Nutritional Pearls: Oversalting Meals
Roger is a 46-year-old man who has recently begun an effort to lower his blood pressure. He reports that although he has recently switched to low-sodium options for all of his favorite foods, the "lack of flavor” has him adding salt back into the meals at the table.
How would you advise him?
What is the correct answer?
(Answer and discussion on next page)
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Answer: Cut the amount of salt in your diet gradually, and always measure the amount of salt you put in your foods as you cook them.
A couple of months ago I wrote about Dutch research in sodium reduction that showed that when people weren't informed that their meals had less sodium than they expected, they didn't notice.1
Generally speaking this does seem to be the case but being an evidence-based physician means considering all of the research, not just the studies that agree with your position.
5000 mg of Daily Sodium OK for Heart
Reducing Sodium Intake—Good for Society, But Not for Everyone
Researchers in South Africa invited 432 adults to eat a meal of chicken stew (a common South African dish) and give their opinion on the meal, first after an initial taste, then again after finishing however much of the meal they chose to eat.2
The participants were randomly assigned to 1 of 4 groups, and each group tasted a different version of the same stew: a commonly-used recipe, stew with 10% less sodium than the commonly-used recipe, stew with the sodium reduced to a level in line with South African government recommendations for 2016 (a reduction of about 26% from the original), or stew with the sodium reduced by about 47% of the original (the level of South African recommendations for 2019). Each participant only tasted 1 version of the chicken stew.
What is different about this study is that the authors placed salt and pepper shakers on the table for the participants to use if they wished. About 20% of all the participants did choose to add salt to their meals (meaning 80% did not, regardless of which version of the meal they were served). However, the lower the amount of salt in the meal they were served, the more likely they were to choose to add salt at the table—and the more they tended to add—with a few people putting enough salt on their food to bring their meal back up to (and even above) the amount of sodium in the standard version of the dish. Interestingly, at the initial taste they all liked their meal about the same amount, regardless of how much salt was in it. Those who chose to add salt after the initial taste ended up liking their meal less than those who chose not to add salt.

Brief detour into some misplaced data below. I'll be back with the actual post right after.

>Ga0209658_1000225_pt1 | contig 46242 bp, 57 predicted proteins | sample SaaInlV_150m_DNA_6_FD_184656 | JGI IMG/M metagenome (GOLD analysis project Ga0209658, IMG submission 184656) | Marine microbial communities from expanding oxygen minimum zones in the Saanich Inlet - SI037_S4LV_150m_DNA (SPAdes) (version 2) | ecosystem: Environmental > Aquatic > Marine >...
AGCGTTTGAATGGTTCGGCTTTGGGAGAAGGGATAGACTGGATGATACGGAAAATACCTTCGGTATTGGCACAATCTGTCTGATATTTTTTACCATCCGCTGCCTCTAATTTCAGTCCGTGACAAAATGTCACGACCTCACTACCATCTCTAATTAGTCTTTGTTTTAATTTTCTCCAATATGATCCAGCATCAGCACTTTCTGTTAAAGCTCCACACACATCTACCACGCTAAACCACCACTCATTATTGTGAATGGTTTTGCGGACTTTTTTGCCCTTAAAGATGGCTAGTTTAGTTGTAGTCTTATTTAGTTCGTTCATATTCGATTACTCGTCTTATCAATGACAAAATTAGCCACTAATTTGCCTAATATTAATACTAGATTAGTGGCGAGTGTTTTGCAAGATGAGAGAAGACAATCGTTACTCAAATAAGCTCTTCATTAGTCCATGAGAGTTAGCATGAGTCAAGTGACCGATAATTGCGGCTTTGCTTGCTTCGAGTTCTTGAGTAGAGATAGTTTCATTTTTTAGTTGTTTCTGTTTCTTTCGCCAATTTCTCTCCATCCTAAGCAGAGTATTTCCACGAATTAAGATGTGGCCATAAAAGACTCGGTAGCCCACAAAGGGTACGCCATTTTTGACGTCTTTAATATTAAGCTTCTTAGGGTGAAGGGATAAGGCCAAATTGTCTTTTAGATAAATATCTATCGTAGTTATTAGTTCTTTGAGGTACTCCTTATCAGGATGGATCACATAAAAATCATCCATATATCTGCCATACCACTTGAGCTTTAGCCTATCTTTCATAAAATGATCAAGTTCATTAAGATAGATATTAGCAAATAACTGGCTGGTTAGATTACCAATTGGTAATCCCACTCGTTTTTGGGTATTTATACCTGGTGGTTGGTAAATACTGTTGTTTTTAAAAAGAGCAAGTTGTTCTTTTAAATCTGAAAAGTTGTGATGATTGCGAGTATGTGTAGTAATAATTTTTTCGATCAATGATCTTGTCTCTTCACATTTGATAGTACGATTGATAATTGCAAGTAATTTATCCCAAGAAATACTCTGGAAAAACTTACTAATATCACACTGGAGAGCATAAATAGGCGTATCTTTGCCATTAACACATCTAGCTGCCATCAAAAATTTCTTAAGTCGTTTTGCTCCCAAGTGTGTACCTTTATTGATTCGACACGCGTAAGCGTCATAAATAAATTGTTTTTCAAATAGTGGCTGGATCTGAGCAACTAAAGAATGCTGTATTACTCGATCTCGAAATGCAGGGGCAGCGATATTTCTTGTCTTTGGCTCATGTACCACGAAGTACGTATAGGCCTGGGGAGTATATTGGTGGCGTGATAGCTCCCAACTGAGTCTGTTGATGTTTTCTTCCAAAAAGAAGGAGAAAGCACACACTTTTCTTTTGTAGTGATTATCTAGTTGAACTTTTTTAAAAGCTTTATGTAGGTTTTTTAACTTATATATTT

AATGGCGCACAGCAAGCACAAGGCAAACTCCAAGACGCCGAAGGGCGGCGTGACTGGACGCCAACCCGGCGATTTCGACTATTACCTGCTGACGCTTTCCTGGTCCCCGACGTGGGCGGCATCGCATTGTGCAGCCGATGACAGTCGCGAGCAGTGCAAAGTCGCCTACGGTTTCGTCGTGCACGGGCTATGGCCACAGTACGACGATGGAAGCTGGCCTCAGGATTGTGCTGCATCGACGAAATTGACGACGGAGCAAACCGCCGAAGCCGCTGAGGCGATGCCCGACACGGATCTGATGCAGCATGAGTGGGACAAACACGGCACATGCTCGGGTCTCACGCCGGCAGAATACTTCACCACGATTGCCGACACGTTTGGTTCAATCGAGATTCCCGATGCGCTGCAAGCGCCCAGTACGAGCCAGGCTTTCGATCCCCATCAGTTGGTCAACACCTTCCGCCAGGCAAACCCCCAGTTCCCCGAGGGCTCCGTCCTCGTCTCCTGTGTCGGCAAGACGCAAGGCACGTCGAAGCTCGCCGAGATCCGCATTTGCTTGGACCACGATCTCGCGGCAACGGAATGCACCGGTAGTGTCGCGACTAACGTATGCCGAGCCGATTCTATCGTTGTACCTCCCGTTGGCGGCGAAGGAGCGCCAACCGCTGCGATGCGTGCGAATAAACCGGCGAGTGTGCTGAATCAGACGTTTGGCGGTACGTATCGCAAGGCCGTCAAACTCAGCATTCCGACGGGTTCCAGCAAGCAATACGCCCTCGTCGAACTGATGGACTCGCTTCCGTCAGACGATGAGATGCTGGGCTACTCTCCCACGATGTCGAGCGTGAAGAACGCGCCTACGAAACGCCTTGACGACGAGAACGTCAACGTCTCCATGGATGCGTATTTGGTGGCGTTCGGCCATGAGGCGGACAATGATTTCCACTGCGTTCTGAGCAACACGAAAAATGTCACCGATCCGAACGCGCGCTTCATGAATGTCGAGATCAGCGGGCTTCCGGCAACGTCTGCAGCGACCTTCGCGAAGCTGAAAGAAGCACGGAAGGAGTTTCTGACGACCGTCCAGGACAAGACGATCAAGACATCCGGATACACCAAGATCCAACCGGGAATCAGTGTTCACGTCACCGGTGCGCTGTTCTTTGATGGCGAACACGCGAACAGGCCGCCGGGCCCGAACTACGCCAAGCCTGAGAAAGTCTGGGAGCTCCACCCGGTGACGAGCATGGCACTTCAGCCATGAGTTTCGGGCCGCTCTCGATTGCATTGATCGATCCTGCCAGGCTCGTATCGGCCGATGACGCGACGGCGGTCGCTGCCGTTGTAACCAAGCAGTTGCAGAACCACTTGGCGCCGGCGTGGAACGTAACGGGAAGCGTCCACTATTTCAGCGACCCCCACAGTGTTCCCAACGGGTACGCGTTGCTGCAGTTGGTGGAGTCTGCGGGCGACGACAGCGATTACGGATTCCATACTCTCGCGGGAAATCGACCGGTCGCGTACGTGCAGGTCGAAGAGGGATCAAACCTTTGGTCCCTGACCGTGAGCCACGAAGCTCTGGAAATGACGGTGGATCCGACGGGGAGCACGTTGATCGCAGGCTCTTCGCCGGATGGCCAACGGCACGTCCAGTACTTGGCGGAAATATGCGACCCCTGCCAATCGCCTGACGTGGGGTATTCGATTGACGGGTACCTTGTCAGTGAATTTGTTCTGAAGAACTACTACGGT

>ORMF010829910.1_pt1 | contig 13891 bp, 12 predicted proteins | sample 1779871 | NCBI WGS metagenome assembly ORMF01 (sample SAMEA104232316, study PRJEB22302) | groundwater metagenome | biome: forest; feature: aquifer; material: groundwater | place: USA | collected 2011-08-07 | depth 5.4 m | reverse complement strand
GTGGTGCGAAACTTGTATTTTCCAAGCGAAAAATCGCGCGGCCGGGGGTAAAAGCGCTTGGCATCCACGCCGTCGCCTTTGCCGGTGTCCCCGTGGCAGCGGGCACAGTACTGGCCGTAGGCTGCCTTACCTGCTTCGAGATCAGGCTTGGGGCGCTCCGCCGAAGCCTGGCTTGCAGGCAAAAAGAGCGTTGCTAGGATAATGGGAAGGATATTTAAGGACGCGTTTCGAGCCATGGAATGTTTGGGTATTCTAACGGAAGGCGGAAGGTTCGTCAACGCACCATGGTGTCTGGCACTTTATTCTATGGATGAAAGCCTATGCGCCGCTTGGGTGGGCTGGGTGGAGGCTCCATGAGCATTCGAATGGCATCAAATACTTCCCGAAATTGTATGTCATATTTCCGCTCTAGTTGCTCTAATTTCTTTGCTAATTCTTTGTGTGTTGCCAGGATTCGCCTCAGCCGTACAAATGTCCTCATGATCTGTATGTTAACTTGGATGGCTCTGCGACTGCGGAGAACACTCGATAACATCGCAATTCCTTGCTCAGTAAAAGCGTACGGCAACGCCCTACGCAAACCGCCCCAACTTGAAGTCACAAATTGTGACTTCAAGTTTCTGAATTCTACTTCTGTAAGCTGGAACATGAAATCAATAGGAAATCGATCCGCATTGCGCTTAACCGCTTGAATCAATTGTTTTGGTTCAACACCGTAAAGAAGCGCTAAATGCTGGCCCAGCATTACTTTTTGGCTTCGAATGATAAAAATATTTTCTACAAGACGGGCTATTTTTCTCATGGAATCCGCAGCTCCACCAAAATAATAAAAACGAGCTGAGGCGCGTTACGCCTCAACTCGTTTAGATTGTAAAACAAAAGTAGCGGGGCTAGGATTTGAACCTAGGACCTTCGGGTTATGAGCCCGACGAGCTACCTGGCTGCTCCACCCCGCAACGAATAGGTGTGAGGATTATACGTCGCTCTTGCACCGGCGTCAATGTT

What’s the “Take Home”?
You might take this to mean that cutting salt in processed (pre-made) foods would be futile, because at least some people would just add more salt at the table. It's important to note, however, that in this study the authors simply reduced the amount of the salt in the dish. They made no effort to use other culinary techniques to balance the flavors in the dish, nor did they ask the participants to taste all of the different versions—those tasting the dishes with the least sodium were more likely to add salt at the table because they were used to a much greater amount of salt.
The take-home is two-fold: First, cut the amount of salt in your diet gradually, and always measure the amount of salt you put in your foods as you cook them. Second, do not add salt at the table. If your food has been cooked with the right amount of salt, you don't need it anyway.
- Janssen AM, Kremer S, van Stripriaan WL, et al. Reduced-sodium lunches are well-accepted by uninformed consumers over a 3-week period and result in decreased daily dietary sodium intakes: a randomized controlled trial. Journal of the Academy of Nutrition and Dietetics. 2015;115(10):1614-1625.
- De Kock HL, Zandstra EH, Sayed N, Wentzel-Viljoen E. Liking, salt taste perception and use of table salt when consuming reduced-salt chicken stews in light of South Africa's new salt regulations. Appetite. 2016;96:383-390.